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Have giant lobelias evolved several times independently? Life form shifts and historical biogeography of the cosmopolitan and highly diverse subfamily Lobelioideae (Campanulaceae)


Antonelli, A (2009). Have giant lobelias evolved several times independently? Life form shifts and historical biogeography of the cosmopolitan and highly diverse subfamily Lobelioideae (Campanulaceae). BMC Biology, 7:82.

Abstract

BACKGROUND: The tendency of animals and plants to independently develop similar features under similar evolutionary pressures - convergence - is a widespread phenomenon in nature. In plants, convergence has been suggested to explain the striking similarity in life form between the giant lobelioids (Campanulaceae, the bellflower family) of Africa and the Hawaiian Islands. Under this assumption these plants would have developed the giant habit from herbaceous ancestors independently, in much the same way as has been suggested for the giant senecios of Africa and the silversword alliance of Hawaii. RESULTS: Phylogenetic analyses based on plastid (rbcL, trnL-F) and nuclear (internal transcribed spacer [ITS]) DNA sequences for 101 species in subfamily Lobelioideae demonstrate that the large lobelioids from eastern Africa the Hawaiian Islands, and also South America, French Polynesia and southeast Asia, form a strongly supported monophyletic group. Ancestral state reconstructions of life form and distribution, taking into account phylogenetic uncertainty, indicate their descent from a woody ancestor that was probably confined to Africa. Molecular dating analyses using Penalized Likelihood and Bayesian relaxed clock approaches, and combining multiple calibration points, estimate their first diversification at approximately 25-33 million years ago (Ma), shortly followed by several long-distance dispersal events that resulted in the current pantropical distribution. CONCLUSION: These results confidently show that lobelioid species, commonly called 'giant', are very closely related and have not developed their giant form from herbaceous ancestors independently. This study, which includes the hitherto largest taxon sampling for subfamily Lobelioideae, highlights the need for a broad phylogenetic framework for testing assumptions about morphological development in general, and convergent evolution in particular.

Abstract

BACKGROUND: The tendency of animals and plants to independently develop similar features under similar evolutionary pressures - convergence - is a widespread phenomenon in nature. In plants, convergence has been suggested to explain the striking similarity in life form between the giant lobelioids (Campanulaceae, the bellflower family) of Africa and the Hawaiian Islands. Under this assumption these plants would have developed the giant habit from herbaceous ancestors independently, in much the same way as has been suggested for the giant senecios of Africa and the silversword alliance of Hawaii. RESULTS: Phylogenetic analyses based on plastid (rbcL, trnL-F) and nuclear (internal transcribed spacer [ITS]) DNA sequences for 101 species in subfamily Lobelioideae demonstrate that the large lobelioids from eastern Africa the Hawaiian Islands, and also South America, French Polynesia and southeast Asia, form a strongly supported monophyletic group. Ancestral state reconstructions of life form and distribution, taking into account phylogenetic uncertainty, indicate their descent from a woody ancestor that was probably confined to Africa. Molecular dating analyses using Penalized Likelihood and Bayesian relaxed clock approaches, and combining multiple calibration points, estimate their first diversification at approximately 25-33 million years ago (Ma), shortly followed by several long-distance dispersal events that resulted in the current pantropical distribution. CONCLUSION: These results confidently show that lobelioid species, commonly called 'giant', are very closely related and have not developed their giant form from herbaceous ancestors independently. This study, which includes the hitherto largest taxon sampling for subfamily Lobelioideae, highlights the need for a broad phylogenetic framework for testing assumptions about morphological development in general, and convergent evolution in particular.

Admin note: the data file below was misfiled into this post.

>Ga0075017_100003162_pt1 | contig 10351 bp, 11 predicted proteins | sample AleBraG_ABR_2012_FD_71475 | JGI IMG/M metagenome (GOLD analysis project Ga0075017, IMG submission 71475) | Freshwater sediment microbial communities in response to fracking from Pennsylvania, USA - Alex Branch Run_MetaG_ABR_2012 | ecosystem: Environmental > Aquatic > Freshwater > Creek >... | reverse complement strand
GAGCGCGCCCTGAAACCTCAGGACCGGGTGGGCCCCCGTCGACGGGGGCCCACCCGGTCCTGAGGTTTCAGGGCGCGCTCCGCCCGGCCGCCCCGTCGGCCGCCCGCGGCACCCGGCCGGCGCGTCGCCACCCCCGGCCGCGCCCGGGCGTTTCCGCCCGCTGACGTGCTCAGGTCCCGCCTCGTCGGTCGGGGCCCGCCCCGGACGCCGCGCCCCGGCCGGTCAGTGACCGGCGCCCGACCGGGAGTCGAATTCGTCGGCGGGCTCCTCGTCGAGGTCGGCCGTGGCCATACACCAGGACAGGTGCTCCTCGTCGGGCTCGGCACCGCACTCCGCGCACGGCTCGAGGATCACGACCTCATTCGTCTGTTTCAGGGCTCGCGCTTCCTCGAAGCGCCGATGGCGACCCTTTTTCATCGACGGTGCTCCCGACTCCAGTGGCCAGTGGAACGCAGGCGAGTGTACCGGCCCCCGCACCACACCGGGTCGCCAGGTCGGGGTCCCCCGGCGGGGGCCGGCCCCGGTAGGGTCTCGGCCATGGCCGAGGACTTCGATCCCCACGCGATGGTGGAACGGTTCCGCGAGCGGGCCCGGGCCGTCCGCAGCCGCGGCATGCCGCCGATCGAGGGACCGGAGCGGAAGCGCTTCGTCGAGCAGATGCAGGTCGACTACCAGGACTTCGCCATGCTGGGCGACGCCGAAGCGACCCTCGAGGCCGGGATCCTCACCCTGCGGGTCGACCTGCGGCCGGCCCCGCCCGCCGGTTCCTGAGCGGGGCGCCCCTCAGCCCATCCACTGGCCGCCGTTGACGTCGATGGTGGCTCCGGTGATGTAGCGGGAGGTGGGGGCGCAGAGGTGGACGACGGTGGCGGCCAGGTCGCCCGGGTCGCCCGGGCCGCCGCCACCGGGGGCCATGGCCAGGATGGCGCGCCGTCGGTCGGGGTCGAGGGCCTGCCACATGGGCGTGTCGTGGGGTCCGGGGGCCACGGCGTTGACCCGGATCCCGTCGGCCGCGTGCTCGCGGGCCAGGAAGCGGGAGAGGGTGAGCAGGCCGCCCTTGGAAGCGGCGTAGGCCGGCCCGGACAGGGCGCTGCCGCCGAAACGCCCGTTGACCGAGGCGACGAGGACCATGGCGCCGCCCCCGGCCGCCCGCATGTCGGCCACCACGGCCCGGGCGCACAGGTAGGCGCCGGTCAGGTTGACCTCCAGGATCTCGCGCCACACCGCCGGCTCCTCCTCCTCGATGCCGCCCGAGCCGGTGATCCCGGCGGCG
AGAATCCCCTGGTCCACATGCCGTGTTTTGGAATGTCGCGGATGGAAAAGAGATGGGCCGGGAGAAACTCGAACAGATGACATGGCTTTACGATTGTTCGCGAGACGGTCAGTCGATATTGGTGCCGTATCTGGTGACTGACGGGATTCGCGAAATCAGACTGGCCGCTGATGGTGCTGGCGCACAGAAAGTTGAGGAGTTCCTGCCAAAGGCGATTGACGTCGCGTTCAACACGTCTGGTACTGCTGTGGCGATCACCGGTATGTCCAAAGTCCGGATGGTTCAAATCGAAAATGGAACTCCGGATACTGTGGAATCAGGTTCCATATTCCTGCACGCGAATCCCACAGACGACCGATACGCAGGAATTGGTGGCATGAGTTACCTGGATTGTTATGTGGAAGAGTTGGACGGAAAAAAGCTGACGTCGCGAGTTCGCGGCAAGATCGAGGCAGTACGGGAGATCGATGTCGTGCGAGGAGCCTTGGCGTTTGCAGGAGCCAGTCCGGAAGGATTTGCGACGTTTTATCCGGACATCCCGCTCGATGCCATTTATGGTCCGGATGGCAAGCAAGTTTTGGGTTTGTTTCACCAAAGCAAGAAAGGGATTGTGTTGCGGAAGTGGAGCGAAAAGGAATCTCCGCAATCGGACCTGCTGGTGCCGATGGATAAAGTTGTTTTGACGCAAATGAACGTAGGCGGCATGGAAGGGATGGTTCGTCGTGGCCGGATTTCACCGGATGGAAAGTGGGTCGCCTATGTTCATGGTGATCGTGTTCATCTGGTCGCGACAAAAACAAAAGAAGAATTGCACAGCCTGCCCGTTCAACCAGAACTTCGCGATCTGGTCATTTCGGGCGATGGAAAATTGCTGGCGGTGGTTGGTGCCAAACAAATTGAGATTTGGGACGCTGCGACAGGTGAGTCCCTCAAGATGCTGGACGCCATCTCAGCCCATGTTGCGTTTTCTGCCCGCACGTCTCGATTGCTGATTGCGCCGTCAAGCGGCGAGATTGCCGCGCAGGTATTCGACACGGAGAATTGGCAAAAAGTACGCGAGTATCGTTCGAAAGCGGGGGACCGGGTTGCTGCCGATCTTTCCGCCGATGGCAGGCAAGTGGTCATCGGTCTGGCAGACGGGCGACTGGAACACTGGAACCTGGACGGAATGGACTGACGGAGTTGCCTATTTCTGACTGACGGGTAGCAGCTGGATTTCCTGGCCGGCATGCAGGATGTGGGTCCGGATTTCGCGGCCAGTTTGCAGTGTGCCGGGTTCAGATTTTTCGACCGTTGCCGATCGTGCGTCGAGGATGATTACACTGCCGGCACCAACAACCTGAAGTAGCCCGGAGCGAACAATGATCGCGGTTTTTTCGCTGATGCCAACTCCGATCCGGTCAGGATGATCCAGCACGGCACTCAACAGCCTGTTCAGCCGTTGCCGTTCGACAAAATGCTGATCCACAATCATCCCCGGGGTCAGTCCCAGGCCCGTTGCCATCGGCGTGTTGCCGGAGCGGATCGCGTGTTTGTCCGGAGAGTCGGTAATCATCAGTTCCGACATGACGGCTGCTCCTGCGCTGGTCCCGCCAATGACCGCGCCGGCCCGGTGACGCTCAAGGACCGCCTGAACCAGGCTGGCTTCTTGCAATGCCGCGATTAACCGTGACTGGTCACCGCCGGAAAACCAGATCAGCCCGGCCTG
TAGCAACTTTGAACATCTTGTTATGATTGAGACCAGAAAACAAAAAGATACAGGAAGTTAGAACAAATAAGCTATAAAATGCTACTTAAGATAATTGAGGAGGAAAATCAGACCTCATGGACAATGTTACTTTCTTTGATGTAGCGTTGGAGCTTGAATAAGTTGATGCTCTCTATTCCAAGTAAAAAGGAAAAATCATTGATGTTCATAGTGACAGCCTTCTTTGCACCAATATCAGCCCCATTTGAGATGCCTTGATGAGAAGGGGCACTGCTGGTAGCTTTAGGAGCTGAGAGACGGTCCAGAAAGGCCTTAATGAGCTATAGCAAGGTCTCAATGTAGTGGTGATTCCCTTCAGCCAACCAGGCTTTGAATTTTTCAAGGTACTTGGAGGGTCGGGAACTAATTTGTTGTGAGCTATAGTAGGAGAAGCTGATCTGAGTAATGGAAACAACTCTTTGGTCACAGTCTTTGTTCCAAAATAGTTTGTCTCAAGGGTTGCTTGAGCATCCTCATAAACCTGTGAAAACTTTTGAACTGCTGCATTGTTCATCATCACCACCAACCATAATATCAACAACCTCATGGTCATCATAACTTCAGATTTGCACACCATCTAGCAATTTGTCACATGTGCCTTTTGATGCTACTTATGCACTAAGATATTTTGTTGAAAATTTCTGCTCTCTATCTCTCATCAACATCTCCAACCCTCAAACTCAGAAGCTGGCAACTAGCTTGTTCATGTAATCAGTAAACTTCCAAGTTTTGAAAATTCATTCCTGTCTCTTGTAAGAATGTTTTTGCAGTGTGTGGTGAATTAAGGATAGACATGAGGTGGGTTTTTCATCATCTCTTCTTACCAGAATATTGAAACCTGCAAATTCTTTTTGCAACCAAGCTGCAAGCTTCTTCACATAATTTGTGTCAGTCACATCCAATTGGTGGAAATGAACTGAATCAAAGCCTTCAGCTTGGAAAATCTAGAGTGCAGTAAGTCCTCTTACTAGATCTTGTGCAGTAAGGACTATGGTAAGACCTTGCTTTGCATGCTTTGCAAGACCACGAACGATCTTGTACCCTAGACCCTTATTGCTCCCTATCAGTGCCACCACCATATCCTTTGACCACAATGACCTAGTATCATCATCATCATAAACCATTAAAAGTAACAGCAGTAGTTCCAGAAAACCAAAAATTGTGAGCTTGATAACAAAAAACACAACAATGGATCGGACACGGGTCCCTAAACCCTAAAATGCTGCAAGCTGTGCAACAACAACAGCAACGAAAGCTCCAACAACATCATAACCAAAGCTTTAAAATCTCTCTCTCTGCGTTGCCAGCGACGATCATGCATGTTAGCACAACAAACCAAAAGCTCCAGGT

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Item Type:Journal Article, refereed, original work
Communities & Collections:07 Faculty of Science > Department of Systematic and Evolutionary Botany
Dewey Decimal Classification:580 Plants (Botany)
Language:English
Date:2009
Deposited On:15 Jan 2010 11:53
Last Modified:06 Dec 2017 23:16
Publisher:BioMed Central
ISSN:1741-7015
Free access at:PubMed ID. An embargo period may apply.
Publisher DOI:https://doi.org/10.1186/1741-7007-7-82
PubMed ID:19941635

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